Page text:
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Will Gaethje beat Khabib? The five biggest questions in the UFC right now

Molly: Maybe that we’re just a little bit more aware of how many fights we’re gonna get a year, or how much space you’ll have in between. Especially with the pandemic, I know that’s hard for the UFC, but maybe if it was just a little bit more clear, because I just wait until my manager Graham [Boylan] is like: “‘Meatball’, 22 July, what are you saying?” And I’m like: “Wherever, whoever, I’m there.” That’s why you always stay ready, though, which is how they like it, to keep you on your toes. I’d like four fights a year – eight-week camps and a month or a couple of weeks in between to recover.

Alex: Fighter pay, whether that means just increasing the amount of money each competitor is paid per bout (surely doable with the company’s revenue in recent years, pandemic aside), or adjusting the restrictive set-up around attire – i.e. the way the promotion’s Reebok deal limits fighters’ opportunities to work with sponsors – or even shifting the balance between base pay and win bonuses for each fight. In the latter case, the fact that circumstances out of your control could be the difference between you doubling your earnings or not seems ludicrous. In various ways, the overall pay structure is not generous enough for fighters right now, especially considering what their job actually entails, and when compared to how boxers are compensated.

Who will be champion in each weight class this time next year?

Molly: Women’s strawweight: I’d say Rose Namajunas will beat Zhang Weili.

Women’s flyweight: I think Valentina Shevchenko keeps it against whoever she fights.

Women’s bantamweight: Amanda Nunes will keep it.

Women’s featherweight: I don’t see anyone beating Nunes still.

Men’s flyweight: I think Cody Garbrandt beats Deiveson Figueiredo, but I don’t know if Cody will be ready, because he’s always injured. But I’ll say Cody.

Men’s bantamweight: I’m gonna say Aljamain Sterling.

Men’s featherweight: I’ll say Alexander Volkanovski will still be the champ, because he’s just got that durability and I can’t see anyone finishing him.

Lightweight: Khabib will stay champ, and he’ll keep fighting because Dana White’s got some secret plan for him. He won’t have relinquished it by then.

Welterweight: Gilbert Burns.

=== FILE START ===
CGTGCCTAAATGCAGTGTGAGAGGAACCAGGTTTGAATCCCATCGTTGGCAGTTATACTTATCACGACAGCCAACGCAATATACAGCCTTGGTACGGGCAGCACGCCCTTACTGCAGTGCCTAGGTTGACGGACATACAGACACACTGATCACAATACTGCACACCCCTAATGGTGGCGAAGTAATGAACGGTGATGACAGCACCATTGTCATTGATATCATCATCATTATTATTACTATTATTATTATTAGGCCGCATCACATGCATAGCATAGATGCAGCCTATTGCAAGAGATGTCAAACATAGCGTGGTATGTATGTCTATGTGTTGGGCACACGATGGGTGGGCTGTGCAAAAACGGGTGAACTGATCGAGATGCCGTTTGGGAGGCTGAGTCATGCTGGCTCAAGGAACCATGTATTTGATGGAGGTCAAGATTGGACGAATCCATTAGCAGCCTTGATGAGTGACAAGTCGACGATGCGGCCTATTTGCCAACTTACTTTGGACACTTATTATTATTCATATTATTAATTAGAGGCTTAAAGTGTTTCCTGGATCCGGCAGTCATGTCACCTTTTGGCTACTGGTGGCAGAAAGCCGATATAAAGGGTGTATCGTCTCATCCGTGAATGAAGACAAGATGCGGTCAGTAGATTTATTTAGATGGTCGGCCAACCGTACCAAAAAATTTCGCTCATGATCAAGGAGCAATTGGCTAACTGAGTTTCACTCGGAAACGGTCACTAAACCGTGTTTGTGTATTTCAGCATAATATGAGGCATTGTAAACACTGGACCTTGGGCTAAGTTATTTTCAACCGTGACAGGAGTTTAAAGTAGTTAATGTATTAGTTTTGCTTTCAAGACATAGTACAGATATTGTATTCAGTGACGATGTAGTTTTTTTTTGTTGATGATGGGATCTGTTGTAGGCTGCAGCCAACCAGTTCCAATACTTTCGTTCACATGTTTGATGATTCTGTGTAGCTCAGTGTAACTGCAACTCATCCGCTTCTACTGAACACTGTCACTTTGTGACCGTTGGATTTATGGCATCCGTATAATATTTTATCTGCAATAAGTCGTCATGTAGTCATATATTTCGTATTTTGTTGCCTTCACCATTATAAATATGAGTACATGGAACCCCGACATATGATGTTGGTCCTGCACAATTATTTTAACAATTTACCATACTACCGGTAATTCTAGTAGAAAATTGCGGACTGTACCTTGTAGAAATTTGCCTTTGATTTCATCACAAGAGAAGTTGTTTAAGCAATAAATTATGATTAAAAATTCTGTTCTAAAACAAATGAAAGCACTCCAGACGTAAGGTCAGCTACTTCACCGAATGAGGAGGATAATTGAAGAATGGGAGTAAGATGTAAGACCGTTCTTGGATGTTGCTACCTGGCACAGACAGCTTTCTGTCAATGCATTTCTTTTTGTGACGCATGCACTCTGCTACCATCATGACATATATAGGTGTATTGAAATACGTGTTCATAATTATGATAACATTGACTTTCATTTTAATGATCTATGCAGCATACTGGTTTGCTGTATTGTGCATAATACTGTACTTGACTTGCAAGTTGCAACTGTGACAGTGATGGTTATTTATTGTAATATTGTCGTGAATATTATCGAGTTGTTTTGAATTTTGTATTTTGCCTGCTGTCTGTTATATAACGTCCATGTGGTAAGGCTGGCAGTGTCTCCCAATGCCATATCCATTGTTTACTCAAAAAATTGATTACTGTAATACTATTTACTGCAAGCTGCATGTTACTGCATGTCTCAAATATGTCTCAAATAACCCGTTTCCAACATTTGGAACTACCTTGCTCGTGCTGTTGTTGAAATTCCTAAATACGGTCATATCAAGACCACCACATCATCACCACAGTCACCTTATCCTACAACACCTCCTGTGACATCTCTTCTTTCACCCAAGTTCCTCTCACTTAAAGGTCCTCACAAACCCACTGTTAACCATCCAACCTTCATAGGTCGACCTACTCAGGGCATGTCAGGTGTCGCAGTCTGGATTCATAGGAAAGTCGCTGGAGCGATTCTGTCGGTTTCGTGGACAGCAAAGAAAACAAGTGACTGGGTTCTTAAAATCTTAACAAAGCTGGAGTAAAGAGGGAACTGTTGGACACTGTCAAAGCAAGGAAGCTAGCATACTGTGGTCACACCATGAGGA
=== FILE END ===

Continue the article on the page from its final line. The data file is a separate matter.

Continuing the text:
Middleweight: I don’t know if Darren [Till] will get there in time, so I’ll say Israel Adesanya will stay champ.

Light heavyweight: I reckon Jan Blachowicz will stay champ in that time.

Heavyweight: I can’t see Jon Jones beating Stipe Miocic. I just think Stipe’s the baddest man on the planet.

Should the UFC place be stricter with their athletes, in terms of what they can get away with saying?

Alex: This is obviously in light of Colby Covington’s recent comments towards Kamaru Usman after Covington beat Tyron Woodley, and the references he made to “tribes” and “smoke signals”. I know Dana White takes pride in not placing a filter on his fighters, and I do believe that enables their characters to come through so that fans can get to know them better – then decide whether they love or hate them. It can also increase the hype for a fight. But I think what Covington said was incredibly close to ‘the line’, if not overstepping it, and it perhaps marks the point at which White should rebuke a fighter or punish them in some way.

Molly: I used to play professional football, so I had a code of conduct and I knew what the FA [Football Association] would require from us. And then coming to MMA, it’s like a whole different world. You can see the difference between my Instagram and a female footballer’s; mine is who I am – even if I’m drunk on a night out, I’ll put stuff up, whereas they’re not allowed to do that. I feel like fans are able to be more personable with us and relate to us, because we show every aspect of our lives.

And it’s so good that we’re able to be who we are without constraints and restrictions, but when a fighter’s selling a fight, I don’t think you should be able to discriminate against the other person, I don’t think you should be able to make personal attacks. But that’s a human thing, not even a fighting thing; if you’re gonna attack someone’s heritage, you’re a piece of s***. We do sign a code of conduct and ethics, but that has to carry weight through the whole of the UFC.

What’s the next step for women’s MMA to grow even further?

Molly: In America they do a good job of publicising women’s fighting; they put the women on the map, and I don’t think they do that as well in Europe. I’m lucky enough that the media wanna speak to me, but there’s not enough people at the higher level yet in Europe. Maybe we just need a few more elite-level athletes all over, and just giving women more opportunities on the mic. In football now, it’s equal, it’s 50/50. More women are on at 3pm on Sky Sports on a Saturday, if I put the telly on – Fern Whelan, Eni Aluko, Alex Scott. I think we kind of need that in MMA. You have people like Megan Olivi, Karyn Bryant, Laura Sanko, now they’re pushing Angela Hill.

Now we just need to do that across a broad scale, keep the eyes on, and keep doing what we’re doing. The UFC’s been around for about 27 years, and I’m getting paid as much as or more than some of my male counterparts. Our pay packet is equal. The way I’m treated is no different to any male. When I was in Cage Warriors, I think I was treated better than some of the men – and that’s not because I’m a woman, it’s because I was respected for what I brought to the company, and the UFC’s exactly the same. BT Sport is exactly the same with me. We just have to keep on doing what we’re doing.

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